“For the charges of twelve counts of murder…”
There was an almost tangible shattering in the stillness of the room as the demon began. A man on the far end of the room reached for his gun. A hooked blade hurtled through the air - still stained with remnants of the blood of the last Dunereaver to try a move like this - and embedded itself in the unfortunate soul’s chest.
“...three counts of heinous theft…”
The blade’s twin lashed out, gears grinding as it spun on its hilt, and tore through a nearby human’s neck before nearly bisecting the Jalarren beside him.
“...and several dozen counts of minor theft…”
Someone finally succeeded in fully bringing their weapon to bear. A ramshackle shotgun fired, Iggie’s free hand made a tearing motion, and another pair of portals ripped through the open air of the combined space, sending the buckshot into the back of a Kiarren who had been scrambling up the stairs towards the exit.
“...I find the lot of you guilty!” Iggie cackled as he opened another small portal behind him and reached through it to pull his second blade free of its fleshy, impromptu scabbard. Whirling it back into a reverse grip - and spraying blood across the room in the process - he looked around at the half-dozen bandits left standing. “Anyone care to guess what the sentence is?”
“Nul take you, dubwana,” the largest of them spat, drawing two blades of her own. Given the quality of her weapons and the lavish jewelry adorning her clothes, she was likely the leader of this particular outfit.
Iggie clicked his tongue in mock disappointment. “Not the answer I was looking for, I’m afraid. And after all of those hints I gave you, too!” he chuckled darkly, motioning towards the motionless bodies and growing pools of blood.
Calling a charge, the woman lunged forward. Iggie took a step back, nudging loose the pins on his blades’ hilts and whirling them from side to side to get them spinning. Sparks flew as their weapons met. The sheriff’s custom weapons didn’t actually block the bandit’s first swing so much as rebound violently off of it, reversing the direction of their swing and hurtling back to catch the woman off guard with a pair of unexpected uppercuts of her own creation.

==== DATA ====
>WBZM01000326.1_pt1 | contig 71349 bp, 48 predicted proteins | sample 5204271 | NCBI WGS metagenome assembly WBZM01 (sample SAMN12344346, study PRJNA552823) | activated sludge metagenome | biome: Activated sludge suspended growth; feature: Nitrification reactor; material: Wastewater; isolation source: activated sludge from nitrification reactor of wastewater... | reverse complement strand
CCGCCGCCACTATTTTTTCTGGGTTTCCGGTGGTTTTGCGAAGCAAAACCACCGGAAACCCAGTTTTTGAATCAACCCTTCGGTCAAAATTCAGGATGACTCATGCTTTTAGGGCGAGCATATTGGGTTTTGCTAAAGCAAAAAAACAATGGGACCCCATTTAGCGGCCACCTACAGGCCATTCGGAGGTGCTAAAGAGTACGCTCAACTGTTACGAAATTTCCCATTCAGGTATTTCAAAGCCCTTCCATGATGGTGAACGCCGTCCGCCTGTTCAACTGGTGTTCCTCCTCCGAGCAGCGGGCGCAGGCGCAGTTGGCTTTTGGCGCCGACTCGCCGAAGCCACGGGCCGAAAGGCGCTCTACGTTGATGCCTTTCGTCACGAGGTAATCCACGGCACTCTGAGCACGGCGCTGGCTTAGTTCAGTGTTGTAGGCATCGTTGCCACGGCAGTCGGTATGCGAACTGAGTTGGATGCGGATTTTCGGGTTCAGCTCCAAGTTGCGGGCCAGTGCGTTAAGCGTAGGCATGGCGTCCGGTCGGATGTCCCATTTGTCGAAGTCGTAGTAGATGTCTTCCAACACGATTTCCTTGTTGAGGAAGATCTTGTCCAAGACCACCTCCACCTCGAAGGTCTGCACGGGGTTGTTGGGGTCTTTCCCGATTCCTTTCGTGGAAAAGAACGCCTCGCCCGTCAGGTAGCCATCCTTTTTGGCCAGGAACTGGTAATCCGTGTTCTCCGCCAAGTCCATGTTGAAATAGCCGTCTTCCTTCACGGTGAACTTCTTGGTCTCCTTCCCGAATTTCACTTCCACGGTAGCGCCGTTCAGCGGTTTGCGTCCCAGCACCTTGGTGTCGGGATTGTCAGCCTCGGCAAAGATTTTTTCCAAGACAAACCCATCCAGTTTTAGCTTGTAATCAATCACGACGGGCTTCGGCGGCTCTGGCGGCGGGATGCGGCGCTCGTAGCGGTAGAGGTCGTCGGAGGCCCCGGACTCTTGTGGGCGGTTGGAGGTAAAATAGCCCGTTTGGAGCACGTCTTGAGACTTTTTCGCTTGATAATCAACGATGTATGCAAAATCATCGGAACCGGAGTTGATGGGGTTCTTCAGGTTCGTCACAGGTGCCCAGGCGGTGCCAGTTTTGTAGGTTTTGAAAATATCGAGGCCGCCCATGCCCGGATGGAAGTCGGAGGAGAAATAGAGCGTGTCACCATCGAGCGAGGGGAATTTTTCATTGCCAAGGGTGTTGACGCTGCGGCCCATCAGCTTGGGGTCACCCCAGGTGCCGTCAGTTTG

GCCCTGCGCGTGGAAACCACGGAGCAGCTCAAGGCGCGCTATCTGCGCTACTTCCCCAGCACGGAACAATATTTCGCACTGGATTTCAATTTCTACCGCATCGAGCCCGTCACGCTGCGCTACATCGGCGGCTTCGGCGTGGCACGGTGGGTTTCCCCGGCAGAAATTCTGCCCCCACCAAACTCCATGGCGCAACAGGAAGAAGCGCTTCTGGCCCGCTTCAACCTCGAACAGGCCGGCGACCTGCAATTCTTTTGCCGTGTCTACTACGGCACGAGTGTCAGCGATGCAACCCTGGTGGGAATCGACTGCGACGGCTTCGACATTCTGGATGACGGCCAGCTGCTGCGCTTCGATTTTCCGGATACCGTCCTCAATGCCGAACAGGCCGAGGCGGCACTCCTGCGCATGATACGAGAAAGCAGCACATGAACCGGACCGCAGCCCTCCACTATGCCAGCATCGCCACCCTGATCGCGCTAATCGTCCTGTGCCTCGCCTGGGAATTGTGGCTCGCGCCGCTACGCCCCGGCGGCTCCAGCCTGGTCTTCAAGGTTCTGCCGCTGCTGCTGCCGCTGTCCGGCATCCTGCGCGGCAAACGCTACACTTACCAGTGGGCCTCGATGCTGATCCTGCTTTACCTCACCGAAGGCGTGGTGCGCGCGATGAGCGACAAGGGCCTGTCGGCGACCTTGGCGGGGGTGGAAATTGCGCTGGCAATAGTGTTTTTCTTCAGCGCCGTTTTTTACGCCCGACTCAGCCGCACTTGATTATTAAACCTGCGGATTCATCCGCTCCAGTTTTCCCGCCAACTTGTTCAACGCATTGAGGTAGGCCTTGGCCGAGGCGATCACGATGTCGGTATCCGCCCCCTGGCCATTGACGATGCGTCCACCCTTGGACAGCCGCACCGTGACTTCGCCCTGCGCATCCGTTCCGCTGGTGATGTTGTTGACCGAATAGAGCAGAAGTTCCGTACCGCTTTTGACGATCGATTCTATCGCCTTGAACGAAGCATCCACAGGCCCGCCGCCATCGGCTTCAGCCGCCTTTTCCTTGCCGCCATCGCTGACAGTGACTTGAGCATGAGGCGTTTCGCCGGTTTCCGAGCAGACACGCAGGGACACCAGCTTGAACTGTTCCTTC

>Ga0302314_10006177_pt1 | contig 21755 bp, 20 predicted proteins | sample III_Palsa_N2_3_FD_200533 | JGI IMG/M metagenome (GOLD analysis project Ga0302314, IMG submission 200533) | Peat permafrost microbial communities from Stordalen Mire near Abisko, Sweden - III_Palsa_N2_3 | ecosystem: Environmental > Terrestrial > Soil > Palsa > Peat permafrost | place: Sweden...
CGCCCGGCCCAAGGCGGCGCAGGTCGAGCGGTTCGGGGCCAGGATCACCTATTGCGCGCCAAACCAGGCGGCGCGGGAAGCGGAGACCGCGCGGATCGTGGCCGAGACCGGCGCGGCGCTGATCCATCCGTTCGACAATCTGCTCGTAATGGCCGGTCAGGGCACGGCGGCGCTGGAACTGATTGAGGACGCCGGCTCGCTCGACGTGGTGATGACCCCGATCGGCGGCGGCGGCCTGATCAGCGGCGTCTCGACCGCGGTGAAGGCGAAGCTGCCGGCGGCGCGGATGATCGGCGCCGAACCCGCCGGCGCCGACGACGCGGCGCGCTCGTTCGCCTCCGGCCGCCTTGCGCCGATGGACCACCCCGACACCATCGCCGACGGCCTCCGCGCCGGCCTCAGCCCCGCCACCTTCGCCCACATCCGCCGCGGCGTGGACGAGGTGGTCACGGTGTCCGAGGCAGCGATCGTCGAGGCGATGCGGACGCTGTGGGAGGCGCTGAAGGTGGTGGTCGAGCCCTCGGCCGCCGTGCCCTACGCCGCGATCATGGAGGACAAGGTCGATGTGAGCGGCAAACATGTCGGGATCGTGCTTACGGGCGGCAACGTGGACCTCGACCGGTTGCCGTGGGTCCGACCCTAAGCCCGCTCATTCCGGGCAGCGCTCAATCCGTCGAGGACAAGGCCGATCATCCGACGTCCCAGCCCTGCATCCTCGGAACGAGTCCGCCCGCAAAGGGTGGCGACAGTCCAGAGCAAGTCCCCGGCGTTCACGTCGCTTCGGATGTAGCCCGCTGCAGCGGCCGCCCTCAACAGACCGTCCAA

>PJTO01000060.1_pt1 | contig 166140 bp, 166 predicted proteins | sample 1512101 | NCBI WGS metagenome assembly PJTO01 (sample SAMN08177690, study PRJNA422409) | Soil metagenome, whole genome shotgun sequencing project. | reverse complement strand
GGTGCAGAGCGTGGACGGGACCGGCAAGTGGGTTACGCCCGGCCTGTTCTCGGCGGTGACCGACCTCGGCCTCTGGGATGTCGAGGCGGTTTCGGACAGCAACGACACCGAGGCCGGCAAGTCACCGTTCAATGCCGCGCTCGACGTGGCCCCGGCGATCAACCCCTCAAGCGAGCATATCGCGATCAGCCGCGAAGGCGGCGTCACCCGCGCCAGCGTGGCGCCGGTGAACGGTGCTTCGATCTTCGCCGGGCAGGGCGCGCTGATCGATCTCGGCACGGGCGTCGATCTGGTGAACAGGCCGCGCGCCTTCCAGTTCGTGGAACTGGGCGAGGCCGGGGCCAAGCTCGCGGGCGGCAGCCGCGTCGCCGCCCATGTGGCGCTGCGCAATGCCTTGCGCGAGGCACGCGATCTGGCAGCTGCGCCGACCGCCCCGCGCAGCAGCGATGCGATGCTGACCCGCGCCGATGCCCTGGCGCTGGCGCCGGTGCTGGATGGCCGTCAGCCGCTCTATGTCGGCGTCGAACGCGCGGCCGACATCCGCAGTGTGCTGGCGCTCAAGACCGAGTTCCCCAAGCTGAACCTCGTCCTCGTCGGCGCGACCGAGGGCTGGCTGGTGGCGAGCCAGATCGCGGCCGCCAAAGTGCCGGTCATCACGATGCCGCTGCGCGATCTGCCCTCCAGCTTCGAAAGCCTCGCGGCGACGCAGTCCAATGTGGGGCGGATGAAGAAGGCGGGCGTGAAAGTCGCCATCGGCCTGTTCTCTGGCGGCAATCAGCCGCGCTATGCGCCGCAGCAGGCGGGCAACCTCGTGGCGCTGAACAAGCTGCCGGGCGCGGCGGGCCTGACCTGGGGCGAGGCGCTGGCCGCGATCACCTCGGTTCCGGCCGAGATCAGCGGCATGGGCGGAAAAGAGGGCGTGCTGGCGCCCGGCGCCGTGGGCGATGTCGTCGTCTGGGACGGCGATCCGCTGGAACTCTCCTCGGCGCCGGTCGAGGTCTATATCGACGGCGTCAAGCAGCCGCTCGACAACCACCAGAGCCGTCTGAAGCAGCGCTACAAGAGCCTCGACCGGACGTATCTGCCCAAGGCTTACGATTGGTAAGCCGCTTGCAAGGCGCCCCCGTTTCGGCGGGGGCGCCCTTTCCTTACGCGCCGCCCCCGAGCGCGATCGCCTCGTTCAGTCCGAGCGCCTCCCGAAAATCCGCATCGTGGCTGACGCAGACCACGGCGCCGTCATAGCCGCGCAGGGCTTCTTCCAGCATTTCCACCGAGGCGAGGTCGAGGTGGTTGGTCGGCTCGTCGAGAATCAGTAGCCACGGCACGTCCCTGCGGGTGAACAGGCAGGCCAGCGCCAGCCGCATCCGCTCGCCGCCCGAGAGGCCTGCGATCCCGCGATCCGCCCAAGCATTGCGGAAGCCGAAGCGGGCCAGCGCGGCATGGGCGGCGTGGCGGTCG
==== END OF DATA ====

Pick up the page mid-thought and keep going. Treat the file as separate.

“Grah!” she screamed, “fight honorably, you coward!”
“The folks you slaughtered in Sudesh fought honorably, and just look how that turned out for them!” Iggie laughed.
Bleeding from superficial gashes on her forearms but otherwise unharmed, the bandit charged in again. She was prepared for the demon’s trick weapons this time, batting them aside, ducking her head, and slamming into Iggie with her shoulder. He stood almost a foot taller than her, but his scrawny frame was no match for her bulk. The pair hit the wall hard enough to jog boards loose from the ceiling, and in the immediate aftermath of the impact, the woman managed to recover quickly enough to bring her sword up and take one of the sheriff’s arms off at the elbow.
Everything stopped as all eyes were glued to the squirting stump.
For the first time - ever, as far as the stories went - the dreaded Ignatius Walowik had suffered an actual injury.
Confidence flooded into the three flunkies who had been cowering behind their boss. Now, as one, they raised their weapons and charged forward. They closed in behind their boss, swords and guns prepared to strike… and then their prey dropped through the floor and out of harm’s way.
He fell through the other end of his portal and landed lightly on the far side of the room, barely reacting to the fact that the majority of his arm was lying on the ground several feet away beyond staring at the vacant spot where it should have been.
“Heh…” he chuckled quietly, slowly raising his eyes from the wound to lock them with the bandit leader’s. “It’s about time I found someone around here who fights worth a damn. Competence, at last!”
“More than competence!” the woman responded, standing straighter and licking the orange blood from her sword. “You’ve found the one who is finally going to put you down, mnyama!”